Is The "Basic White Girl" On To Something?

Is The "Basic White Girl" On To Something?

Embracing your identity like a basic white girl
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As I'm sitting here at Starbucks in my oversized sweater and leggings trying to understand the basic white girl (BWG), I can't help but wonder a few things about the BWG.

The BWG is iconic for her Nike shorts, oversized shirts and sweaters, blanket scarves, love for Starbucks, Chacos, and small crystal necklace hanging around her neck. When did she reach this status? Does she take pride in her legging collection like most BWGs? Does she realize that she is a marketing strategy skillfully engineered by certain companies? Society has promoted the "basic white girl" image so aggressively but I wonder if people realize that this image was professionally crafted for consumers who are willing to place their identity in the latest fashion and trends.

The BWG isn't the only image crafted to promote certain products. There are other labels like the hipster, the fitness freaks, the frat boy, and the outdoors fanatics. Each of these labels, although wisely and carefully crafted as marketing strategies, means something deeper than the first impression of its label.

Regardless of the stereotypes society has placed upon each label, people should embrace who they are. The BWG should take pride in her legging collection if that is what she chooses to place her identity in. The frat boy should wear the heck out of his Chubbies and Patagonia sweatshirt. And if you enjoy being fit, then don't let anyone make fun of you for spending every spear second in the gym. There are those, including myself, who tend to make fun of the girls that scream BWG but at the same time, I admire her for embracing her identity.

People shouldn't hide from their labels and they also shouldn't hide behind their labels. Labels can be offensive but we should embrace who we are regardless. There are those, though, that is so focused on crafting their image to fit inside a label that they lose themselves. The start to let society tell them who they are. Actual labels on a bottle are not meant to determine what's inside. Instead, they describe the contents that are already within. So, if you find yourself being labeled by others, embrace it but don't hide behind it or let it determine who you are. Ultimately, you are the only one that can define your identity.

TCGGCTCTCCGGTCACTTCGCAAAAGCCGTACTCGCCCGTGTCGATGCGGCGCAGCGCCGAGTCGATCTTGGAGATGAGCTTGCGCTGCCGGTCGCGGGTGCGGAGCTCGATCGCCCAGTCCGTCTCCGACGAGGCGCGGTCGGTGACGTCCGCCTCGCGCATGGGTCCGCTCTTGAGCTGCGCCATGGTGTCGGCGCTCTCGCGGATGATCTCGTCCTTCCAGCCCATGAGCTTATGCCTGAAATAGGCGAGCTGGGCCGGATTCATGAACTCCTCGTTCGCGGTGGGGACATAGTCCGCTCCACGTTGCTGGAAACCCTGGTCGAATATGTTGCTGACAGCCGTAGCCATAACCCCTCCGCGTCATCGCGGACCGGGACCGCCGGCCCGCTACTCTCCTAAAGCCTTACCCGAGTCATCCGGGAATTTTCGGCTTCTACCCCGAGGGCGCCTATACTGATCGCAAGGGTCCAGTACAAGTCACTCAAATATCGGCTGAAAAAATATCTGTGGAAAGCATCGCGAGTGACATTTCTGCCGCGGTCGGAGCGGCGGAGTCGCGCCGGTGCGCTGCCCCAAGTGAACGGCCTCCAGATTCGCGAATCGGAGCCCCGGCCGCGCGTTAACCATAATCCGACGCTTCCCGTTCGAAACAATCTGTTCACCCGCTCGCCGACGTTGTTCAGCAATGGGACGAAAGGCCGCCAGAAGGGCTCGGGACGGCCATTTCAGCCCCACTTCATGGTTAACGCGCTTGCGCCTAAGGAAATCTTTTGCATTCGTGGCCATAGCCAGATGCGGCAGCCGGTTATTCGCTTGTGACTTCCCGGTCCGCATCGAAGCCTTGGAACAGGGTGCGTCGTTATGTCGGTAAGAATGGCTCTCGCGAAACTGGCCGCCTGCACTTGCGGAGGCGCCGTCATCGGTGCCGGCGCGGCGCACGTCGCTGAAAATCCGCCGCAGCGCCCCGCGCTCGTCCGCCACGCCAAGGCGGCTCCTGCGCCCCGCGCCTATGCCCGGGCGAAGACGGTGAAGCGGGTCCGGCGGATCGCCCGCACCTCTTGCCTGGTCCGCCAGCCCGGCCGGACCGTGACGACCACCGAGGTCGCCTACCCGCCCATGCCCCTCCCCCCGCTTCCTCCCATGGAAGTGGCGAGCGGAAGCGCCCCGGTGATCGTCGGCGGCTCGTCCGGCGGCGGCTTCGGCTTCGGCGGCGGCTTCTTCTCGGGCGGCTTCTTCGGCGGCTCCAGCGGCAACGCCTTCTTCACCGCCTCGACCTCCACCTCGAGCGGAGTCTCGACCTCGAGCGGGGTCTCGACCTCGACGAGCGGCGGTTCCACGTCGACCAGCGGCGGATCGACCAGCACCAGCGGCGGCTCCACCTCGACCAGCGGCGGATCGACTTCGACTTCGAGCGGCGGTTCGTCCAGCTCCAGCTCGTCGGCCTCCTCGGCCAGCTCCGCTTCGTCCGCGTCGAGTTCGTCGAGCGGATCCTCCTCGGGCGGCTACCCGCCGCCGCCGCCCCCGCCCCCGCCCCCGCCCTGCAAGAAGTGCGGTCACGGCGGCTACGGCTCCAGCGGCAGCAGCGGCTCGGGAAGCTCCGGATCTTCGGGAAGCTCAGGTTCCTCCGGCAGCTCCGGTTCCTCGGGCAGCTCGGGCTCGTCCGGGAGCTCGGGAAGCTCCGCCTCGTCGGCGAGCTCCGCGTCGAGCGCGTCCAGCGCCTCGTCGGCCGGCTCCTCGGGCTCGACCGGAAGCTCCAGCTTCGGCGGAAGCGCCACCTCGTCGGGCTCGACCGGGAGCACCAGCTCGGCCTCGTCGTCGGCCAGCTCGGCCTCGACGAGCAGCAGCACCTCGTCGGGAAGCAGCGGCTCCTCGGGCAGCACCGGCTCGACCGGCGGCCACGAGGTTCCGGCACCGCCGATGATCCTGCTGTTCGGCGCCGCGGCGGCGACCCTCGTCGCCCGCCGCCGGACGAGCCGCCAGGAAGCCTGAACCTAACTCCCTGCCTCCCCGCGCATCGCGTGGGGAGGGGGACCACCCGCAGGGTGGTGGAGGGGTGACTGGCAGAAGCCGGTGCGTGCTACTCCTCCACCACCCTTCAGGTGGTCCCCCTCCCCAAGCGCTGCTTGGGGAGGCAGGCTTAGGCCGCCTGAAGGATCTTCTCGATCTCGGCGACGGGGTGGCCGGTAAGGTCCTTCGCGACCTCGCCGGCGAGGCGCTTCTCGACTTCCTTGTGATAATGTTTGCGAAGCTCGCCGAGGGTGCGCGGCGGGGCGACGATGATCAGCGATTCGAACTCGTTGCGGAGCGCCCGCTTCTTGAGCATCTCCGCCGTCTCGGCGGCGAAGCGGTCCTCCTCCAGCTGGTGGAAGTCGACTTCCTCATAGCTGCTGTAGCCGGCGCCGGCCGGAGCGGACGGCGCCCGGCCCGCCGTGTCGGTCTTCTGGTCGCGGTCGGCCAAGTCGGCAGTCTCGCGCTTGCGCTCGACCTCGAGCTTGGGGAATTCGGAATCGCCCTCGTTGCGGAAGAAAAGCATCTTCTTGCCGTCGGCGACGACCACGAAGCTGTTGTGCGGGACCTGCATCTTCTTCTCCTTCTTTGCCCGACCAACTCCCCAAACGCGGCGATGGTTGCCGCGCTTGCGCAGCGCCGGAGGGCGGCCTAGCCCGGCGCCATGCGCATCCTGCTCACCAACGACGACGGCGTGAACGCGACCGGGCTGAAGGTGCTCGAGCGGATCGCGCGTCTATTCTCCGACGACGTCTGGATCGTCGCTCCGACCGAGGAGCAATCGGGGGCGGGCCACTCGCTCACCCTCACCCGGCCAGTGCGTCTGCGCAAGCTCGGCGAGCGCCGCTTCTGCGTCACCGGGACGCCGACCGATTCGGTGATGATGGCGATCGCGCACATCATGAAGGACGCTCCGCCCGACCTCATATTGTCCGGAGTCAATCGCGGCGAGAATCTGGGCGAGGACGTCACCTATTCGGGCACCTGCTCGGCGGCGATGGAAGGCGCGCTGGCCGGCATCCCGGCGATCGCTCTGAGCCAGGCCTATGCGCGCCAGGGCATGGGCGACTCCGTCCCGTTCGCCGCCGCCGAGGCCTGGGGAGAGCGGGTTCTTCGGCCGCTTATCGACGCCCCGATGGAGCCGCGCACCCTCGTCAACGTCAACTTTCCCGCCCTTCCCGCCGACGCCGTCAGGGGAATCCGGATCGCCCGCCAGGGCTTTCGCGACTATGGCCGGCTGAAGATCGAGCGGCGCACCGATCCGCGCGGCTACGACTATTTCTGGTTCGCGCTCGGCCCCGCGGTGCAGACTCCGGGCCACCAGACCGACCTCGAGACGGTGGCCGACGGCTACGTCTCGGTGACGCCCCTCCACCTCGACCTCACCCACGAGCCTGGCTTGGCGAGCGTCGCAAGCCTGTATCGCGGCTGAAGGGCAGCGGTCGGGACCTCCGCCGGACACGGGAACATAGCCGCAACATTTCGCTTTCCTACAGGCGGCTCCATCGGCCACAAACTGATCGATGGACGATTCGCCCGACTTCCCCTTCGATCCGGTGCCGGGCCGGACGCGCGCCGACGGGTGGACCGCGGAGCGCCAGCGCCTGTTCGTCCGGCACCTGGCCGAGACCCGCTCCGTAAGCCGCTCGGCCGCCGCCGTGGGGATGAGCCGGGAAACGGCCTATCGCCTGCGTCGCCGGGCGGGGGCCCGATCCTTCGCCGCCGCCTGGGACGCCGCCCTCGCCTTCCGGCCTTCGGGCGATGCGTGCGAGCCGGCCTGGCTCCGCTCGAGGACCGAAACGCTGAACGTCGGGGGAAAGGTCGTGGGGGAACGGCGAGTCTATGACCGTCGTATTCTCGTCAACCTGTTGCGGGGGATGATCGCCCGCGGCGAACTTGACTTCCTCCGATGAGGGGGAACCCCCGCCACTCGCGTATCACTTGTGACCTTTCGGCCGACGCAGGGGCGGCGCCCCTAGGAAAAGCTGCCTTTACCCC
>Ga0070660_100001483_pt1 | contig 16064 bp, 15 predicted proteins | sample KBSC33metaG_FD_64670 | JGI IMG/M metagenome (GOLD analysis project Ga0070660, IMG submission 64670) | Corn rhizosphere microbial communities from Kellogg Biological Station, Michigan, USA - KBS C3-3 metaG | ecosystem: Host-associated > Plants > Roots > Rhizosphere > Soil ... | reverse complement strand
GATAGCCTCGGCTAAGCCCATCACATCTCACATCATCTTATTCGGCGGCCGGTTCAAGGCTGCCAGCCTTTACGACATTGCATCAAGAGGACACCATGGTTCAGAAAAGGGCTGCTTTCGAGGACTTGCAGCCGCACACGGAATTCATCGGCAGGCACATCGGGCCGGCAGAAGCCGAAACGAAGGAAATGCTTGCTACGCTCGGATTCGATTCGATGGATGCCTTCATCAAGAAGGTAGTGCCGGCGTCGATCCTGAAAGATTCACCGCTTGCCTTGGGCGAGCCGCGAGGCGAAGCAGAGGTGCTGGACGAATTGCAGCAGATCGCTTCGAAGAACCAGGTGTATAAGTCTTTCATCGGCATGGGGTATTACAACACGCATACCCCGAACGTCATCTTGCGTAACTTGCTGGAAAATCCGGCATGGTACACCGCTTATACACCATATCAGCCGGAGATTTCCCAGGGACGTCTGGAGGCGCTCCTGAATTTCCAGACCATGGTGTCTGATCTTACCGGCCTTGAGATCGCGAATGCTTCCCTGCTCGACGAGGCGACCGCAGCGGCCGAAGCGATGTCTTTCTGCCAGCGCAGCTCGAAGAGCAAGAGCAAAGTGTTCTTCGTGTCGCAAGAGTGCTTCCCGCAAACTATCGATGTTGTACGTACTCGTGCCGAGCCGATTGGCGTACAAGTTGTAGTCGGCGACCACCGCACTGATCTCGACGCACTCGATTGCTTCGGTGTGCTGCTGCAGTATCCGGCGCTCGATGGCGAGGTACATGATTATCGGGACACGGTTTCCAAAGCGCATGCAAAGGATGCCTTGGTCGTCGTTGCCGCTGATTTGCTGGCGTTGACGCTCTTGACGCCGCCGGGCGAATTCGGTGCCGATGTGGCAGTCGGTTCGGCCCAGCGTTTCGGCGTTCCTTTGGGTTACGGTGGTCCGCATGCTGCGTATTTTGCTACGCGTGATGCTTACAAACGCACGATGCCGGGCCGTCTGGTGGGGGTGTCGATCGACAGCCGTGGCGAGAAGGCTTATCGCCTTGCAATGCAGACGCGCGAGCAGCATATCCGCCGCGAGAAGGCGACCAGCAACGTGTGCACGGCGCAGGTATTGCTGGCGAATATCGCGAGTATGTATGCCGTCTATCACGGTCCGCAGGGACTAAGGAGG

Cover Image Credit: https://twitter.com/basicwhitepeps

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37 Things Growing Up in the South Taught You

Where the tea is sweet, but the people are sweeter.
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1. The art of small talking.
2. The importance of calling your momma.
3. The beauty of sweet tea.
4. How to use the term “ma'am” or “sir” (that is, use it as much as possible).
5. Real flowers are way better than fake flowers.
6. Sometimes you only have two seasons instead of four.
7. Fried chicken is the best kind of chicken.
8. When it comes to food, always go for seconds.
9. It is better to overdress for Church than underdress.
10. Word travels fast.
11. Lake days are better than beach days.
12. Handwritten letters never go out of style.
13. If a man doesn’t open the door for you on the first date, dump him.
14. If a man won’t meet your family after four dates, dump him.
15. If your family doesn’t like your boyfriend, dump him.
16. Your occupation doesn’t matter as long as you're happy.
17. But you should always make sure you can support your family.
18. Rocking chairs are by far the best kind of chairs.
19. Cracker Barrel is more than a restaurant, it's a lifestyle.
20. Just 'cause you are from Florida and it is in the south does not make you Southern.
21. High School football is a big deal.
22. If you have a hair dresser for more than three years, never change. Trust her and only her.
23. The kids in your Sunday school class in third grade are also in your graduating class.
24. Makeup doesn’t work in the summer.
25. Laying out is a hobby.
26. Moms get more into high school drama than high schoolers.
27. Sororities are a family affair.
28. You never know how many adults you know 'til its time to get recommendation letters for rush.
29. SEC is the best, no question.
30. You can't go wrong buying a girl Kendra Scotts.
31. People will refer to you by your last name.
32. Biscuits and gravy are bae.
33. Sadie Robertson is a role model.
34. If it is game day you should be dressed nice.
35. If you pass by a child's lemonade stand you better buy lemonade from her. You're supporting capitalism.
36. You are never too old to go home for just a weekend… or just a meal.
37. You can’t imagine living anywhere but the South.



































Cover Image Credit: Grace Valentine

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My Liberal Women's Studies Class Made Me Hate Modern-Day Feminism

I disagreed with it before, but now I can barely support it.